A Miracle in the Desert: Israel Experience

A Miracle in the Desert: Israel Experience

Israel rationed food from 14 May 1948, the day it was established, to 1 February 1959. Today it's agricultural exports reached 1.5bn dollars. How did this miracle happen? Let's find out with Boris Bordman, a state referent for the Israeli Ministry of Agriculture of 25 years, author of numerous scientific studies and founder of Agromechanisation and Technology consulting company.

To meet the very first, most basic human need for food, modern society can no longer afford a constant dependence on the time of year, weather conditions, pest invasions, animal diseases and other factors. This is a thing of the past. We live in the 21st century and the modern production and processing of food products turn into a reliable and profitable business, regardless of the whims of nature, and spare people of the fear of hunger. Let's take a closer look at what is known as the "Israeli miracle" with expert Mr Boris Bordman.
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Would you please name the main reasons for the success of the Israeli agriculture?
An intensive production system, close cooperation between farmers, researchers and consultants of the Ministry of Agriculture. Departure from conventional production systems. Soilless cultivation of many crops, that is, in growing mediums, hydro- and aeroponics. Israel's main discovery of the 21st century, drip irrigation, ensured high yields in all climatic zones of the country.
Where and what farming products does Israel export?
First of all, let me remind you that we are talking about a country of 22,000 sq.km. (the area of Lviv Region). Almost half of its territory is a desert while a significant part is taken by mountains, hills and forests. The Israeli agriculture suffers from a constant lack of fresh water. Each of the 80,000 people employed in agriculture can feed 112 (!) compatriots. For comparison: in the USA, it is 1:89, in Russia, 1:14.7, and in China, 1:3.6.
Read: Grain Maths or Talking Numbers About the Grain Segment
Israel exports agricultural products to dozens of countries in Western and Eastern Europe, Asia, Africa, the United States and Canada. We export vegetables, potatoes, melons, ornamental plants, citrus fruits, seeds and seedlings, fish, flowers (about a billion pieces per year). A significant part of vegetables, fruits and flowers is grown in modern greenhouses. While the average tomato yield on the open ground is 60-80 tonnes per hectare, in greenhouses with a computer-controlled climate it is 500 tonnes.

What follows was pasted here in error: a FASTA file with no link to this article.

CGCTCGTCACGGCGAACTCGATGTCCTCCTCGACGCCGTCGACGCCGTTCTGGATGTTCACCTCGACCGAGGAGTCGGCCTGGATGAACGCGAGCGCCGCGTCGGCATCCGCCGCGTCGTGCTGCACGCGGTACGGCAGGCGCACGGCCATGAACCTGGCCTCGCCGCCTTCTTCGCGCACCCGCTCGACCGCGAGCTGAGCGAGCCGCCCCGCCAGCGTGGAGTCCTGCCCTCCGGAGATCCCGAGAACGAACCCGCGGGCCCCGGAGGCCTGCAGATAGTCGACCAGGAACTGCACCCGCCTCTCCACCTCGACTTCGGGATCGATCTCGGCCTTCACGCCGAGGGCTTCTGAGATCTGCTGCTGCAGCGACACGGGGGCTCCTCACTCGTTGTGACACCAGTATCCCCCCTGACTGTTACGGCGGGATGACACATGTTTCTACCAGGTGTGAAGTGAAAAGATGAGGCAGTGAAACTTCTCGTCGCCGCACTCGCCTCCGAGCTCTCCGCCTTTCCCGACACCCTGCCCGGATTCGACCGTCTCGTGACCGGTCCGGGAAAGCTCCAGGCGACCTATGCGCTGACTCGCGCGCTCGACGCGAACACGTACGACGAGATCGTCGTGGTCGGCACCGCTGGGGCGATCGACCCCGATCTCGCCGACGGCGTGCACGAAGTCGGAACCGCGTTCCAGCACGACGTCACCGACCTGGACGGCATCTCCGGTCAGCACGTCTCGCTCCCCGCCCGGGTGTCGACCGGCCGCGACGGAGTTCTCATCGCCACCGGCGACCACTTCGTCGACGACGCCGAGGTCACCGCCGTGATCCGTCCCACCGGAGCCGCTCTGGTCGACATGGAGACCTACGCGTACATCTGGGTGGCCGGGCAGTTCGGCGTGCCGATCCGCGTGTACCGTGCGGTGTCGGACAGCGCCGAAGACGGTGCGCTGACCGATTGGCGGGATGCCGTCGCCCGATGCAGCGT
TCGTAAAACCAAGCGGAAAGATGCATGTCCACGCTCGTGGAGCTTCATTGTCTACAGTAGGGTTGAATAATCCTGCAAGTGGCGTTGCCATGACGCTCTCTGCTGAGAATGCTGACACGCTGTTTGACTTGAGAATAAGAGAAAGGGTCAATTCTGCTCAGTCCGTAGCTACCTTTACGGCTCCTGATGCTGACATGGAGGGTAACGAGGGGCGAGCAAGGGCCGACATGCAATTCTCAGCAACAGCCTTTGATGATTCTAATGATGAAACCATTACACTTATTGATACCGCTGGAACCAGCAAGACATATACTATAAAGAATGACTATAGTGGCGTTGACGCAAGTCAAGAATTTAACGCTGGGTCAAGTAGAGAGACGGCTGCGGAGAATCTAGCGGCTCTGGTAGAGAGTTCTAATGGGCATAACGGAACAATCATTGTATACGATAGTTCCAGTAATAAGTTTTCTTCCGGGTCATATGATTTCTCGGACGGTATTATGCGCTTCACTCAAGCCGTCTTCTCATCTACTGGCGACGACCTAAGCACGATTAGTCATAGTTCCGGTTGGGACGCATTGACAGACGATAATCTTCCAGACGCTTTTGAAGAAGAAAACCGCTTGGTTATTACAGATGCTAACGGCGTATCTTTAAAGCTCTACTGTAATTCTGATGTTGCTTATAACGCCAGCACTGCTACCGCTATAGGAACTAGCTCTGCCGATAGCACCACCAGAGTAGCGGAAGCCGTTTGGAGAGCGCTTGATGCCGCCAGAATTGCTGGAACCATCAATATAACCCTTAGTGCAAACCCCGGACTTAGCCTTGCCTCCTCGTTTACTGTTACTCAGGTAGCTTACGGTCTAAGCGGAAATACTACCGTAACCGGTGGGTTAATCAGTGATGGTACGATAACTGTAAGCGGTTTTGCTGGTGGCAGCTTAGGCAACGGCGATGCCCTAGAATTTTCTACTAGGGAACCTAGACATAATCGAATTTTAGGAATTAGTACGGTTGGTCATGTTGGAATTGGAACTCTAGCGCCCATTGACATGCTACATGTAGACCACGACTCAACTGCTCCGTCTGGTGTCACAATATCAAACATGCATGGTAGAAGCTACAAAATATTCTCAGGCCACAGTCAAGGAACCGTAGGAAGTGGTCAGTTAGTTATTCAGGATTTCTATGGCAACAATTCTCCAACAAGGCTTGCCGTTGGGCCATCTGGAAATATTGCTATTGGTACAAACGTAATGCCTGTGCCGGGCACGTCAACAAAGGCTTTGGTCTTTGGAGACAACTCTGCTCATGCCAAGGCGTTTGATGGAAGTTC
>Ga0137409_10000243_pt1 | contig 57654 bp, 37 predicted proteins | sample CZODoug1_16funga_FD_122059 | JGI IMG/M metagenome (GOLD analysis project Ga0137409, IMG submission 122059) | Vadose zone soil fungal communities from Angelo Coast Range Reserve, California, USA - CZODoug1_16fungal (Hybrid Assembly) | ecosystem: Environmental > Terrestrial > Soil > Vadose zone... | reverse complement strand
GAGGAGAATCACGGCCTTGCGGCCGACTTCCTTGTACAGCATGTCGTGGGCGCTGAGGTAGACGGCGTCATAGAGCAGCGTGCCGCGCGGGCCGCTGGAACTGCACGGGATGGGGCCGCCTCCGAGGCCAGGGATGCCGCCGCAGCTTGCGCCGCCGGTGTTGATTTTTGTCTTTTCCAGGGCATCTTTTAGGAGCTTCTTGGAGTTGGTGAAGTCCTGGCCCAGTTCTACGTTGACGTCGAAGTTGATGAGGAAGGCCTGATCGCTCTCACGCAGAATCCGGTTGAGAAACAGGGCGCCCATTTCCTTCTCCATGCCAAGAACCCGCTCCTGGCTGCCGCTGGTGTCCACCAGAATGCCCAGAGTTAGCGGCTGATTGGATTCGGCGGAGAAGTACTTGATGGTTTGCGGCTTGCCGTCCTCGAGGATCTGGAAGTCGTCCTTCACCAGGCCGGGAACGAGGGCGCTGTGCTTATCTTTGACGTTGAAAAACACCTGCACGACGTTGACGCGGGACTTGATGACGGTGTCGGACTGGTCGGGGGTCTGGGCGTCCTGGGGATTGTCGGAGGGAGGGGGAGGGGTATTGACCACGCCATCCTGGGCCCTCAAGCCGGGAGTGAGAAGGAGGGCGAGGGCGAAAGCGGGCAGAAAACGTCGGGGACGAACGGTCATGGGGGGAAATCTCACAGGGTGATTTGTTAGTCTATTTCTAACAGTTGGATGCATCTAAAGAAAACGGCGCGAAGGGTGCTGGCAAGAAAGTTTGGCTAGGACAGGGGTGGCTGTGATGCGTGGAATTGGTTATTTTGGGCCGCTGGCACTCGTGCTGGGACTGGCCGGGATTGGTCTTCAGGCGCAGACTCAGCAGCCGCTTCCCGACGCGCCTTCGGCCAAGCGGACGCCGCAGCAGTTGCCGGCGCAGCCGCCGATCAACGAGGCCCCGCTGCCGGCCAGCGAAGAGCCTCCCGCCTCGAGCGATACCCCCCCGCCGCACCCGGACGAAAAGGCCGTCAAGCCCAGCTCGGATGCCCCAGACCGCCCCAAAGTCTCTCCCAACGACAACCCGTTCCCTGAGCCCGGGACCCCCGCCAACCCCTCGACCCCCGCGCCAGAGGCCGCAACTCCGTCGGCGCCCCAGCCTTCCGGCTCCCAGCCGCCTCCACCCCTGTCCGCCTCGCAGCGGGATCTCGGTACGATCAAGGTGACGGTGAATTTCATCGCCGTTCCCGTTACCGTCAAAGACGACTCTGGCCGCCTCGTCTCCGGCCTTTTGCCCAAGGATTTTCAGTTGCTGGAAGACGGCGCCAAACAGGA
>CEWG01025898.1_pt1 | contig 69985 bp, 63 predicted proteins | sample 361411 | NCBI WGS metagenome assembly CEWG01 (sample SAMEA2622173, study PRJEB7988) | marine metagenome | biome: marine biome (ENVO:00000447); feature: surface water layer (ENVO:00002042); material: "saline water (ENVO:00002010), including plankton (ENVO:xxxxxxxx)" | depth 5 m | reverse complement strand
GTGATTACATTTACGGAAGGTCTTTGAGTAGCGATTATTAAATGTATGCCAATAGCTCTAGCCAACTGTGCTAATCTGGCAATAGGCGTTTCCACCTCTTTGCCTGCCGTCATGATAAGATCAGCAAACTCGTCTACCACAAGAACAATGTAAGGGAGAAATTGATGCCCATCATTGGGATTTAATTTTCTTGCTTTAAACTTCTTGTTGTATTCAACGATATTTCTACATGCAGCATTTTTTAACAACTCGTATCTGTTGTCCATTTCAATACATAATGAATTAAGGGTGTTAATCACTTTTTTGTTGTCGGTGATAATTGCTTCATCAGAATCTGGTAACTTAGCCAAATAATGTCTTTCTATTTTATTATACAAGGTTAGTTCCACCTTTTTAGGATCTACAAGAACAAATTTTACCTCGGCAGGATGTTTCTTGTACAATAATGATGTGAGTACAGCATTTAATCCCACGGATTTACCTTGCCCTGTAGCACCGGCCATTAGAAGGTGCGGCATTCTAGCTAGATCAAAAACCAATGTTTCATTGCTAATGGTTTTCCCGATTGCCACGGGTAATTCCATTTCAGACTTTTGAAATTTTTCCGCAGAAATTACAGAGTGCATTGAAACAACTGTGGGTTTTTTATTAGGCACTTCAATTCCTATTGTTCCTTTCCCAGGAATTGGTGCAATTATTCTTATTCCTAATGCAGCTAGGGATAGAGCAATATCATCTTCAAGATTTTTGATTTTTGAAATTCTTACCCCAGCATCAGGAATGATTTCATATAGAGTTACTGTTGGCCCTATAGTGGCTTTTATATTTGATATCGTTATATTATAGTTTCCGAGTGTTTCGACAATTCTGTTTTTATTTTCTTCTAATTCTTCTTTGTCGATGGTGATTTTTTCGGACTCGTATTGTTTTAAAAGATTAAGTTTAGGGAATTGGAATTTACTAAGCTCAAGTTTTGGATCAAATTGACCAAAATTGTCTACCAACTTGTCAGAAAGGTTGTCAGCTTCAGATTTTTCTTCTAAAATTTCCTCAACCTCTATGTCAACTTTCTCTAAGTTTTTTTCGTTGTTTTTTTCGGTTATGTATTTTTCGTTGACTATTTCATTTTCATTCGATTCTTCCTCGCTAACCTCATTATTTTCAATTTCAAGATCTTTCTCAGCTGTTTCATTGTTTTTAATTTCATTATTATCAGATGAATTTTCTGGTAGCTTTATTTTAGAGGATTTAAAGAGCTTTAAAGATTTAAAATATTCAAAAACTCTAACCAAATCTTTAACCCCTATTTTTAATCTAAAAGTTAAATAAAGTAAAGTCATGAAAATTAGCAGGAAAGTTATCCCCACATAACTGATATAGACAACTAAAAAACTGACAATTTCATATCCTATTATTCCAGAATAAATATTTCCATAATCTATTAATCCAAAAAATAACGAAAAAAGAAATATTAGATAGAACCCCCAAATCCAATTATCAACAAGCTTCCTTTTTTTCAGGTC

We learned how to grow strawberries in an artificial medium, having raised it a metre above the ground to ensure that it is well-ventilated and inaccessible to pests. Our strawberry does not need pesticides and it can be bought without reservations.
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We export 16 types of greens. It is impressive how fast they get delivered to the market. In the morning, they are transported inside a greenhouse on specially cooled carts, and the next day our greens in special sealed packages are available in the markets of European cities. Israeli seeds sell well in other countries despite being quite expensive. For example, 1 kg of tomato seeds costs 25,000 dollars (200 g is sown per hectare). Israel's traditional agricultural exports are citrus and subtropical fruits. We export 25 varieties of avocado.
Read: Eco Gourmet Restaurants in Kyiv
We hear about miracle achievements of Israeli genetics and biotechnology. Is it true that Israeli scientists have grown square tomatoes?
There are no square tomatoes. (Smiling). There are saucer-shaped zucchini, black watermelon, red banana, green and brown cotton. By the way, cotton is still picked by hand in many countries. In Israel, this process has long been mechanized. Cotton is the first agricultural crop in the country to be completely watered with sewage water which has gone through several stages of purification.
You have recently returned from Cameroon, before that you worked in many countries of Eastern Europe and the CIS. Could you tell us about Israel's foreign contacts in agriculture?
These include special training courses, joint research projects and exchange of experts. Every year hundreds of foreign specialists attend courses in Israel. Courses are taught in English, Spanish, French, Arabic and Russian. I give lectures on mechanization and technology of rural production there.
I visited various regions of Ukraine on multiple occasions. Plant protection was the main problem I dealt with there. Recently, I have been taking part in the international agricultural project "Ukraine-Canada-Israel".
What can you say about Ukraine in this context?
Ukraine is a country with a great agricultural potential. If it succeeds in creating a consulting service (like the Israeli one), which will help local agricultural producers to solve many problems, agronomic and logistical ones, this will enable a rapid growth of the agricultural sector. By the way, this year Israel will host the Agritech International Agricultural Exhibition. More than 100 countries will take part in it. The exhibition will feature many technological innovations in agriculture.
Read: Ukraine Must Become an Agrarian Superstate

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